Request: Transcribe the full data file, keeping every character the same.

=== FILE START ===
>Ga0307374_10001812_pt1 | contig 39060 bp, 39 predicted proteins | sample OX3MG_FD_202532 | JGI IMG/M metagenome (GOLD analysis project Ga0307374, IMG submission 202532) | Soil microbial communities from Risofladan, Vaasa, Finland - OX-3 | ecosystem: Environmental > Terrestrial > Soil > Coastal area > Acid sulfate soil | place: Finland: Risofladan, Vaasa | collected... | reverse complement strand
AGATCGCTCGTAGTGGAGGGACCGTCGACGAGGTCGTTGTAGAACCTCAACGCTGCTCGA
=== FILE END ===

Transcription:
>Ga0307374_10001812_pt1 | contig 39060 bp, 39 predicted proteins | sample OX3MG_FD_202532 | JGI IMG/M metagenome (GOLD analysis project Ga0307374, IMG submission 202532) | Soil microbial communities from Risofladan, Vaasa, Finland - OX-3 | ecosystem: Environmental > Terrestrial > Soil > Coastal area > Acid sulfate soil | place: Finland: Risofladan, Vaasa | collected... | reverse complement strand
AGATCGCTCGTAGTGGAGGGACCGTCGACGAGGTCGTTGTAGAACCTCAACGCTGCTCGA